In 2014, we launched MOUSE (Memorable, Outstanding, Unique, Service Experience), a unique customer service-driven initiative. Each month, we focus on a different person or department to find about how that part of the business contributes to the performance of the Group as a whole.
This month we look at PTSG’s London-based Access & Safety team and how, over the last few years, it has played a key role in the capital’s changing skyline.
The capital is forever changing and growing; it now comprises commercial, residential and mixed-use developments alongside historic structures such as St Paul’s Cathedral and Westminster Abbey. The resulting juxtaposition has created a skyline that is unlike that of any other city in the world.
Every new skyscraper must incorporate an access system to allow regular cleaning and maintenance to be carried out. To be called a skyscraper, a building must be more than 14 storeys high. PTSG has great experience and expertise in designing and installing access systems – cradles or building maintenance units (BMUs) and has worked on some of London’s tallest and most recognisable new skyscrapers.
[one_half padding=”2px 2px 2px 2px”]
Leadenhall Tower – “The Cheesegrater”
Using multi-dimensional building information modelling (BIM), PTSG provided two telescopic building maintenance units, with several bespoke cradles ranging from 3m to 9m and the capacity to lift glass up to 2000kg. The 3D model of the BMU combines key information for the ongoing maintenance and life cycle of the systems resulting in the lifting and assembly installation being completed within six days.[/one_half][one_half_last padding=”2px 2px 2px 2px”]
30 St Mary’s Axe – “The Gherkin”
Innovative access equipment was designed, manufactured and installed for the prestigious Norman Foster designed building in the centre of London. Among the many features are a lifting table and hydraulic arm installed below the restaurant floor on level 40, three suspended trolleys and platforms and a rescue trolley hidden away in a garage on level 36. These emerge only when required, navigating the circumference of the building on an exterior track.[/one_half_last][one_half padding=”2px 2px 2px 2px”]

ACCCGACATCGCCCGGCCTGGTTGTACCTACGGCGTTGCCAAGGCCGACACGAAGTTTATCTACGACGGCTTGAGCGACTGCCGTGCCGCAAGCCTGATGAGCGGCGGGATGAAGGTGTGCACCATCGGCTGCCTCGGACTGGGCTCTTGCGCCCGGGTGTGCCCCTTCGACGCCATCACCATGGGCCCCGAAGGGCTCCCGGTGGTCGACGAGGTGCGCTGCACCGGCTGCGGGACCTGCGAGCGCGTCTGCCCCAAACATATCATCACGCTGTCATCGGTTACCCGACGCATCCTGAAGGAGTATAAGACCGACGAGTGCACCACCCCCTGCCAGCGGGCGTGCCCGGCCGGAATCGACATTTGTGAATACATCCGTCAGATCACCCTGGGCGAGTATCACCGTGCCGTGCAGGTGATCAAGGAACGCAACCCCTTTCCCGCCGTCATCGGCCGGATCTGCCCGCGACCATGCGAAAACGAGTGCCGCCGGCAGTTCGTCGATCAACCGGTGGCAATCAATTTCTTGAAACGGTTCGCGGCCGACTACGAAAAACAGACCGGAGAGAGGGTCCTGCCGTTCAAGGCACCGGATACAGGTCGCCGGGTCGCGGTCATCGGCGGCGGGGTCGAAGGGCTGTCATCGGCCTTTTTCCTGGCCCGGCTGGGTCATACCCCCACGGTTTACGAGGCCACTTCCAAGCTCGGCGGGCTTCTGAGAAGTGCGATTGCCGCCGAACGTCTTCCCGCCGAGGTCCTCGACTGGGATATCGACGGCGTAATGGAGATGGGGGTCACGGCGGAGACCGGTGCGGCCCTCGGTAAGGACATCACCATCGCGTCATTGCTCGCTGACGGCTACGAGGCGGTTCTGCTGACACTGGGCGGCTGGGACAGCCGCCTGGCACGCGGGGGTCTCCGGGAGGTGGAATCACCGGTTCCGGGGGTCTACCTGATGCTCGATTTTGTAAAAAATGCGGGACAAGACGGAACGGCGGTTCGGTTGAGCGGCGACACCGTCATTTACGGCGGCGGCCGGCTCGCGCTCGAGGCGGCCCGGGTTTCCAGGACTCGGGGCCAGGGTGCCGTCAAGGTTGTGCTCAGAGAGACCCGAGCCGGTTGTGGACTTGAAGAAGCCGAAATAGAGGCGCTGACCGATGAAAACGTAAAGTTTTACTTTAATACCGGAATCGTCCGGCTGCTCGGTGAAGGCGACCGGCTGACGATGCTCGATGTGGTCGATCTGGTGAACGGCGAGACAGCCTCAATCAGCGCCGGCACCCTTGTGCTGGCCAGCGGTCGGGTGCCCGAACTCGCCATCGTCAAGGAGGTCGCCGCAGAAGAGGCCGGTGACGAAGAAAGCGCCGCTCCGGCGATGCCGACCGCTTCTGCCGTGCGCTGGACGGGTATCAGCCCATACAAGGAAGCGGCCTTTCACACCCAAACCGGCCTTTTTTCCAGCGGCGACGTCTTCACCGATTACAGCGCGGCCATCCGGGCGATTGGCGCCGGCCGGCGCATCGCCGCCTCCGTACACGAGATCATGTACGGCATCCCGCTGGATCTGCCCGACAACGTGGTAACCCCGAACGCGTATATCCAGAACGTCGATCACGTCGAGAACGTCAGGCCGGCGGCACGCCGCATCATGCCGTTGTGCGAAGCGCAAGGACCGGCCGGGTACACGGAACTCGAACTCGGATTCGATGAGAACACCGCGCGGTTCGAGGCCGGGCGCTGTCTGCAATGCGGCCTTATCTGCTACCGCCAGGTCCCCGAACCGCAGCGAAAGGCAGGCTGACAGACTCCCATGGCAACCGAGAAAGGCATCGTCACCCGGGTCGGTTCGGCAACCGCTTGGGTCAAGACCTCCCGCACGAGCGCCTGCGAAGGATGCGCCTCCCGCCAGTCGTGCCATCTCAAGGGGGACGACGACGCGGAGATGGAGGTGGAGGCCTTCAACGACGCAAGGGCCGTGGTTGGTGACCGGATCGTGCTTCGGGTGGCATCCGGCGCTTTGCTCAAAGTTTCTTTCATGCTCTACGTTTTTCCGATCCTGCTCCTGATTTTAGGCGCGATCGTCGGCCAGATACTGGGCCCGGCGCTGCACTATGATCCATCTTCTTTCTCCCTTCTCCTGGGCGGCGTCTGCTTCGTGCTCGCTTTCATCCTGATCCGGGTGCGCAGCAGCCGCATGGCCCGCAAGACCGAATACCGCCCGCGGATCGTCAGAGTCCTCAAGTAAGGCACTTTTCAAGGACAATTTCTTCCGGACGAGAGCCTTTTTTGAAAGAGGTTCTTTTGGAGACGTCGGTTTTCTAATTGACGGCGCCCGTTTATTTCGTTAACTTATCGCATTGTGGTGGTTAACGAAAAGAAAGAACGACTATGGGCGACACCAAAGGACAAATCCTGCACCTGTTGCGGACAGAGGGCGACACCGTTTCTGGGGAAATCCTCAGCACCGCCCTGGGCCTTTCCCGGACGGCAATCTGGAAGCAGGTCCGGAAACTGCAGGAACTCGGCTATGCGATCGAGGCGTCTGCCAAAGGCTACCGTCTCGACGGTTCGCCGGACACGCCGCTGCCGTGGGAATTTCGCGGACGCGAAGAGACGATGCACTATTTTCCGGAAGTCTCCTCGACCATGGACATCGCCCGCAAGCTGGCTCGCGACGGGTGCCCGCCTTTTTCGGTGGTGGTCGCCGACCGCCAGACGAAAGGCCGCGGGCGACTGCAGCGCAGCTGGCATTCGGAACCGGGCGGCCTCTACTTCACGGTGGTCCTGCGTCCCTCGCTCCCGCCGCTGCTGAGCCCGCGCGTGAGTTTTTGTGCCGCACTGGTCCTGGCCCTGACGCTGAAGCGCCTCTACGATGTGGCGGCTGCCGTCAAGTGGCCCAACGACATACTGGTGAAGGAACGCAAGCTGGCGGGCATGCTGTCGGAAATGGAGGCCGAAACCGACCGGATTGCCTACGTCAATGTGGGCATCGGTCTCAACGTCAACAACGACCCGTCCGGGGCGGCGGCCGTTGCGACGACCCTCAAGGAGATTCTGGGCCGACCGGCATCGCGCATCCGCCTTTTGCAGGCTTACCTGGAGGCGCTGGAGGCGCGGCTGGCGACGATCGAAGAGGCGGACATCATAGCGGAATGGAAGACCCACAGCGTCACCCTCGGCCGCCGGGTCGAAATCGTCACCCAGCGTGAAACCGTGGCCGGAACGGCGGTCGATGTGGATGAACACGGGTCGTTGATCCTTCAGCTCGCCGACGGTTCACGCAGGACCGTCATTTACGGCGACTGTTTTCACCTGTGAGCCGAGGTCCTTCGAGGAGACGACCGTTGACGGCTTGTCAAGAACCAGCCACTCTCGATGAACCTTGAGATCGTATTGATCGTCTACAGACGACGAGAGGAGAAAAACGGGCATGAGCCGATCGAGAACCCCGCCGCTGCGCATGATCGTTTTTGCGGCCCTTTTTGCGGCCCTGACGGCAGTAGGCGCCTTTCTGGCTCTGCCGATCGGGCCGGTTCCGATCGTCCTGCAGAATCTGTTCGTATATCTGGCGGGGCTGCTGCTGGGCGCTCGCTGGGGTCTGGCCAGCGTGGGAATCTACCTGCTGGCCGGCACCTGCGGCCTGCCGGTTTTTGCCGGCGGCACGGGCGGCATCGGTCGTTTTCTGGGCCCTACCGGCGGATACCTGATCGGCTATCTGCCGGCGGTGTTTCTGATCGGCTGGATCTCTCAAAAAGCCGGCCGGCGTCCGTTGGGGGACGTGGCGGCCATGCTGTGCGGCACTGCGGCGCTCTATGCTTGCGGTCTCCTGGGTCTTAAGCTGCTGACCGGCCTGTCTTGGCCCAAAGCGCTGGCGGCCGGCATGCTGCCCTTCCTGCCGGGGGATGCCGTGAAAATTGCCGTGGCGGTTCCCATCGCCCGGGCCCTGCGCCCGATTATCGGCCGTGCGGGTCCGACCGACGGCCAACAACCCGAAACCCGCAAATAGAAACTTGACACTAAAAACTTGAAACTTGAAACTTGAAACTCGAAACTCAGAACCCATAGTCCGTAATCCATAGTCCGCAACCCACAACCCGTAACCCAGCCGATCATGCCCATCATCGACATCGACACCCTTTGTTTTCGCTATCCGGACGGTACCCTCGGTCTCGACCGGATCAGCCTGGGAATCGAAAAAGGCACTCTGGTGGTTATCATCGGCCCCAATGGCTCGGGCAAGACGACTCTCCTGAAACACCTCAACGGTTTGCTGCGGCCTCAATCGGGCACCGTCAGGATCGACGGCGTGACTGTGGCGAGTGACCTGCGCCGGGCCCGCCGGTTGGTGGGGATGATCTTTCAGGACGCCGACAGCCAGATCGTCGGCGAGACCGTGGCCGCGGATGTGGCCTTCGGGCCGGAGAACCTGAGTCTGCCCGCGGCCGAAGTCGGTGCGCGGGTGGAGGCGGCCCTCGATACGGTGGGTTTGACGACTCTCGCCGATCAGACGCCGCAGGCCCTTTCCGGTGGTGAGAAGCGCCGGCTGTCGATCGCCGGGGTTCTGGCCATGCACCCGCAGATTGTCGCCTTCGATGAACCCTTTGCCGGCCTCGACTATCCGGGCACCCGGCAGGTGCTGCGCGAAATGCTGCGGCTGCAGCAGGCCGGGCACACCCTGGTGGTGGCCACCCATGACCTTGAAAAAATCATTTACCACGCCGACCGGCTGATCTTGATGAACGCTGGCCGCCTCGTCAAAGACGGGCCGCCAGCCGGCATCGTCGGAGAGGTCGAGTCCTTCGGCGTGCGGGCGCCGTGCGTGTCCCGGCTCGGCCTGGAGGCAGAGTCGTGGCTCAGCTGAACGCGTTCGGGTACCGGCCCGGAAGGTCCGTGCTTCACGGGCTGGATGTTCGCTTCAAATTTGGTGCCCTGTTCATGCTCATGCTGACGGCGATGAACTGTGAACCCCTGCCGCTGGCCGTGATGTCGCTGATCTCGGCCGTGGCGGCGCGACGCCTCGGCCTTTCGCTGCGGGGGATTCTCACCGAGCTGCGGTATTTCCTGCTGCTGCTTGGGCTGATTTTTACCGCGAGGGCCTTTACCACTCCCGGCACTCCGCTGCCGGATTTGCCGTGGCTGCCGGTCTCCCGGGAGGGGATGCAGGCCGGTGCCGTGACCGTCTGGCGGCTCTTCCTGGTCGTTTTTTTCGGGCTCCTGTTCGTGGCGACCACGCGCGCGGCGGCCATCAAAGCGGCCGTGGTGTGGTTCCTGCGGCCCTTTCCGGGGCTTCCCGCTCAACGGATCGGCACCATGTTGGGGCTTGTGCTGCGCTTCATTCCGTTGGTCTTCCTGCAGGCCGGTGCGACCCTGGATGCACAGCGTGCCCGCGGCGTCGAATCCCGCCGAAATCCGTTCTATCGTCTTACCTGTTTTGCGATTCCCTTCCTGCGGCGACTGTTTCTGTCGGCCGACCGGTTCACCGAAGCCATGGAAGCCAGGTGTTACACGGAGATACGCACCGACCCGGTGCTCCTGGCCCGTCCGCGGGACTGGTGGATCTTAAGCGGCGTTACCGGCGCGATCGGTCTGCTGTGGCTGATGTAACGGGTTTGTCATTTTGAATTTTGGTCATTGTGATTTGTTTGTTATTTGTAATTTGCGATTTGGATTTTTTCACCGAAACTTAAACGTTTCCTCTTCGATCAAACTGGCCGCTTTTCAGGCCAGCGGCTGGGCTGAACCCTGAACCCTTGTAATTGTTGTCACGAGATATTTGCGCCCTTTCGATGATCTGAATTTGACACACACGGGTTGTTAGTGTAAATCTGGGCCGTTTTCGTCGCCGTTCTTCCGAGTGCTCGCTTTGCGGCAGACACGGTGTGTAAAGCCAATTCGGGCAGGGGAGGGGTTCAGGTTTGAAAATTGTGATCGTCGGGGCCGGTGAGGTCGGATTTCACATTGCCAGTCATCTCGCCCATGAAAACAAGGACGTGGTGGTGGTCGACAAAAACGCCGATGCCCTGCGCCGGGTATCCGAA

52 Lime Street – “The Scalpel”
At this commercial skyscraper there are three levels of roof plant space, levels 36 & 37 being enclosed and 38+ within the roof attic. PTSG’s expert engineers were called upon to design and install the two complex BMUs, as well as a series of intricate moving roofs to house them, at The Scalpel (52 Lime Street), which enable the safe and easy storage of this access equipment.[/one_half][one_half_last padding=”2px 2px 2px 2px”]
One Blackfriars Tower – “The Vase”
PTSG created three building maintenance units, which were fitted to integrate with the building’s moving doors – also designed and supplied by PTSG – to carry the intricate cladding panels and mask the garage area. This allows the BMUs to be concealed without any visual sign of the systems.[/one_half_last]
Kevin Walton, Managing Director of PTSG’s London-based access solutions provider, said: “I began my career working overseas in Hong Kong and then for Canary Wharf Group building high rise towers. I started my own business, Integral Cradles, in 2004 which was acquired by PTSG in 2015.
“My team of highly professional, creative and talented engineers and designers deliver bespoke access solutions on some of the most technically challenging and iconic projects in the UK. The most important part of my job is ensuring the coordination of the team, our Madrid factory and key supply chain so that we exceed the expectations of our clients.
“What I really love about the job that I do is creating a team mentality and being part of the team as we succeed together. The challenges that we face are working out the best route to complete a task and then staying focused to achieve this goal.”